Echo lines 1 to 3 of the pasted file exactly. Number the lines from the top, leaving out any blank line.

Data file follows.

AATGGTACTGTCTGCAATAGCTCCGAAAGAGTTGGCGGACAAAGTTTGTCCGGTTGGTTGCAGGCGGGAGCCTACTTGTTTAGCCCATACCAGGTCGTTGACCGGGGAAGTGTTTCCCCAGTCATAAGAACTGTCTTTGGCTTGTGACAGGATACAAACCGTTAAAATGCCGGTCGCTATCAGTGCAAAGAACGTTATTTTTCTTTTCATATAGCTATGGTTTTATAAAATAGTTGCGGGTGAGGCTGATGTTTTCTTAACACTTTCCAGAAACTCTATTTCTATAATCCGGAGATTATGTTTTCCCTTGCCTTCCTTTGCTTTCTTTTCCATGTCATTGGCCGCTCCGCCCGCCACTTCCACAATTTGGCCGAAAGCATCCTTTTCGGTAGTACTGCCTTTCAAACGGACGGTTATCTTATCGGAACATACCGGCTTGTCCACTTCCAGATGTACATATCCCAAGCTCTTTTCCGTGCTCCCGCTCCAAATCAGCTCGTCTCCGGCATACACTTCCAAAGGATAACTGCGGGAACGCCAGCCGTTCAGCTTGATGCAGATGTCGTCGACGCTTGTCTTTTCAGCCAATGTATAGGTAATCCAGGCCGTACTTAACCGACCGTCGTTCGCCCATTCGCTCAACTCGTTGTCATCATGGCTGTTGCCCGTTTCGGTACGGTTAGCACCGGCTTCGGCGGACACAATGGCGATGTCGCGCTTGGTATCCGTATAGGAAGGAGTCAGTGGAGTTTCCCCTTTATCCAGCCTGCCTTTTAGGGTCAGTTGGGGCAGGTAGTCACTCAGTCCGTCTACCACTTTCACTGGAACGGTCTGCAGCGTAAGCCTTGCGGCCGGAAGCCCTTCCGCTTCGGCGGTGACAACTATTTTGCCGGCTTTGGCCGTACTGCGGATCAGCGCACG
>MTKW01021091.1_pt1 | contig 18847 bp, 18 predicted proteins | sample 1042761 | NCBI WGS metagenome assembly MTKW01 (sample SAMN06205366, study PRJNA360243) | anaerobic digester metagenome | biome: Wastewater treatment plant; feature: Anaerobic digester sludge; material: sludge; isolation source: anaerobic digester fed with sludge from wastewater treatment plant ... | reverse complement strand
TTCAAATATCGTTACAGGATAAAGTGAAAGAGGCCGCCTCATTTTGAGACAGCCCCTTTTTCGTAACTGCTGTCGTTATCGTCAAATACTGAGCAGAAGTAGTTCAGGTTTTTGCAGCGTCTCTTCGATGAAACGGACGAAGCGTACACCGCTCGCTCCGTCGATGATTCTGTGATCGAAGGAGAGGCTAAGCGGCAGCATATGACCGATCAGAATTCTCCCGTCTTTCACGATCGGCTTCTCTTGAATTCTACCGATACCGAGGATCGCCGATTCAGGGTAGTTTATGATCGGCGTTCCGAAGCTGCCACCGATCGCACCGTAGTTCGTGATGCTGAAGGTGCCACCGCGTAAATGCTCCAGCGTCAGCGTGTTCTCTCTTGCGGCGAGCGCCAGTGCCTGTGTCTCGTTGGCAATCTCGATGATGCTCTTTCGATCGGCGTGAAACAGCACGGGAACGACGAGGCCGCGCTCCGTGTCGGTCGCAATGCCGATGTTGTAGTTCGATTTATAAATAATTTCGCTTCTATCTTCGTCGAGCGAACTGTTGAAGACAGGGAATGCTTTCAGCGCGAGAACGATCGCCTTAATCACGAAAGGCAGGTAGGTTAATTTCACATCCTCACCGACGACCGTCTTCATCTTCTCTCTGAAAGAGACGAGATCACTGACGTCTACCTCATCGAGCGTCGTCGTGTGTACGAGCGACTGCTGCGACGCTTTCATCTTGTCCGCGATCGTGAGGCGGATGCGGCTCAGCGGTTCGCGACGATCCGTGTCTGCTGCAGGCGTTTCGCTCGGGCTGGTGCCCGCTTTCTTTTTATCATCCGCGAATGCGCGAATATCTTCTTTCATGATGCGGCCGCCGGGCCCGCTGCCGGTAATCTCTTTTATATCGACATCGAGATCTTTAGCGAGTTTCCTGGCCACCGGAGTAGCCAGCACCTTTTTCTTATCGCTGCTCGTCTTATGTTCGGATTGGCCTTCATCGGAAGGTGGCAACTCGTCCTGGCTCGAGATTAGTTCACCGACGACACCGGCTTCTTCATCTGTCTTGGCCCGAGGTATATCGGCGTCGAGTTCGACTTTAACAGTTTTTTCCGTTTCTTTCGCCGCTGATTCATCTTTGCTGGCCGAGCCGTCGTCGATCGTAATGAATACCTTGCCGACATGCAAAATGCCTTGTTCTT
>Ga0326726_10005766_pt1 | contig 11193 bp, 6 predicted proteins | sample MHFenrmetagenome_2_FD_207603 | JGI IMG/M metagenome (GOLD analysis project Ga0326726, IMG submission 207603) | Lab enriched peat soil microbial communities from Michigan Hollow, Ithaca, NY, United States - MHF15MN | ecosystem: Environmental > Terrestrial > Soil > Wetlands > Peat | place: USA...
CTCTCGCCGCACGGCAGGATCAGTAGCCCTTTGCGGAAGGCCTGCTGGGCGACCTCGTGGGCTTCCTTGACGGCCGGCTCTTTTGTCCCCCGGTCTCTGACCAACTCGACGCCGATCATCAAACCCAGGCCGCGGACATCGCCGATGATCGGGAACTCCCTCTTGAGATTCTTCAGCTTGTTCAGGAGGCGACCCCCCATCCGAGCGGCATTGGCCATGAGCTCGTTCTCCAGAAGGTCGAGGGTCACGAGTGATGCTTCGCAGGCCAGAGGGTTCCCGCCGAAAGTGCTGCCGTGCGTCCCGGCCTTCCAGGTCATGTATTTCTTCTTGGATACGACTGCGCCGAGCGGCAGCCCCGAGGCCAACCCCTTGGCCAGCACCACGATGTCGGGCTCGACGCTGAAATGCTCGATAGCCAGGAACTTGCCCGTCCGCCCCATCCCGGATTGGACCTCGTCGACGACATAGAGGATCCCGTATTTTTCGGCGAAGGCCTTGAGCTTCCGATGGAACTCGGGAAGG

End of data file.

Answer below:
AATGGTACTGTCTGCAATAGCTCCGAAAGAGTTGGCGGACAAAGTTTGTCCGGTTGGTTGCAGGCGGGAGCCTACTTGTTTAGCCCATACCAGGTCGTTGACCGGGGAAGTGTTTCCCCAGTCATAAGAACTGTCTTTGGCTTGTGACAGGATACAAACCGTTAAAATGCCGGTCGCTATCAGTGCAAAGAACGTTATTTTTCTTTTCATATAGCTATGGTTTTATAAAATAGTTGCGGGTGAGGCTGATGTTTTCTTAACACTTTCCAGAAACTCTATTTCTATAATCCGGAGATTATGTTTTCCCTTGCCTTCCTTTGCTTTCTTTTCCATGTCATTGGCCGCTCCGCCCGCCACTTCCACAATTTGGCCGAAAGCATCCTTTTCGGTAGTACTGCCTTTCAAACGGACGGTTATCTTATCGGAACATACCGGCTTGTCCACTTCCAGATGTACATATCCCAAGCTCTTTTCCGTGCTCCCGCTCCAAATCAGCTCGTCTCCGGCATACACTTCCAAAGGATAACTGCGGGAACGCCAGCCGTTCAGCTTGATGCAGATGTCGTCGACGCTTGTCTTTTCAGCCAATGTATAGGTAATCCAGGCCGTACTTAACCGACCGTCGTTCGCCCATTCGCTCAACTCGTTGTCATCATGGCTGTTGCCCGTTTCGGTACGGTTAGCACCGGCTTCGGCGGACACAATGGCGATGTCGCGCTTGGTATCCGTATAGGAAGGAGTCAGTGGAGTTTCCCCTTTATCCAGCCTGCCTTTTAGGGTCAGTTGGGGCAGGTAGTCACTCAGTCCGTCTACCACTTTCACTGGAACGGTCTGCAGCGTAAGCCTTGCGGCCGGAAGCCCTTCCGCTTCGGCGGTGACAACTATTTTGCCGGCTTTGGCCGTACTGCGGATCAGCGCACG
>MTKW01021091.1_pt1 | contig 18847 bp, 18 predicted proteins | sample 1042761 | NCBI WGS metagenome assembly MTKW01 (sample SAMN06205366, study PRJNA360243) | anaerobic digester metagenome | biome: Wastewater treatment plant; feature: Anaerobic digester sludge; material: sludge; isolation source: anaerobic digester fed with sludge from wastewater treatment plant ... | reverse complement strand
TTCAAATATCGTTACAGGATAAAGTGAAAGAGGCCGCCTCATTTTGAGACAGCCCCTTTTTCGTAACTGCTGTCGTTATCGTCAAATACTGAGCAGAAGTAGTTCAGGTTTTTGCAGCGTCTCTTCGATGAAACGGACGAAGCGTACACCGCTCGCTCCGTCGATGATTCTGTGATCGAAGGAGAGGCTAAGCGGCAGCATATGACCGATCAGAATTCTCCCGTCTTTCACGATCGGCTTCTCTTGAATTCTACCGATACCGAGGATCGCCGATTCAGGGTAGTTTATGATCGGCGTTCCGAAGCTGCCACCGATCGCACCGTAGTTCGTGATGCTGAAGGTGCCACCGCGTAAATGCTCCAGCGTCAGCGTGTTCTCTCTTGCGGCGAGCGCCAGTGCCTGTGTCTCGTTGGCAATCTCGATGATGCTCTTTCGATCGGCGTGAAACAGCACGGGAACGACGAGGCCGCGCTCCGTGTCGGTCGCAATGCCGATGTTGTAGTTCGATTTATAAATAATTTCGCTTCTATCTTCGTCGAGCGAACTGTTGAAGACAGGGAATGCTTTCAGCGCGAGAACGATCGCCTTAATCACGAAAGGCAGGTAGGTTAATTTCACATCCTCACCGACGACCGTCTTCATCTTCTCTCTGAAAGAGACGAGATCACTGACGTCTACCTCATCGAGCGTCGTCGTGTGTACGAGCGACTGCTGCGACGCTTTCATCTTGTCCGCGATCGTGAGGCGGATGCGGCTCAGCGGTTCGCGACGATCCGTGTCTGCTGCAGGCGTTTCGCTCGGGCTGGTGCCCGCTTTCTTTTTATCATCCGCGAATGCGCGAATATCTTCTTTCATGATGCGGCCGCCGGGCCCGCTGCCGGTAATCTCTTTTATATCGACATCGAGATCTTTAGCGAGTTTCCTGGCCACCGGAGTAGCCAGCACCTTTTTCTTATCGCTGCTCGTCTTATGTTCGGATTGGCCTTCATCGGAAGGTGGCAACTCGTCCTGGCTCGAGATTAGTTCACCGACGACACCGGCTTCTTCATCTGTCTTGGCCCGAGGTATATCGGCGTCGAGTTCGACTTTAACAGTTTTTTCCGTTTCTTTCGCCGCTGATTCATCTTTGCTGGCCGAGCCGTCGTCGATCGTAATGAATACCTTGCCGACATGCAAAATGCCTTGTTCTT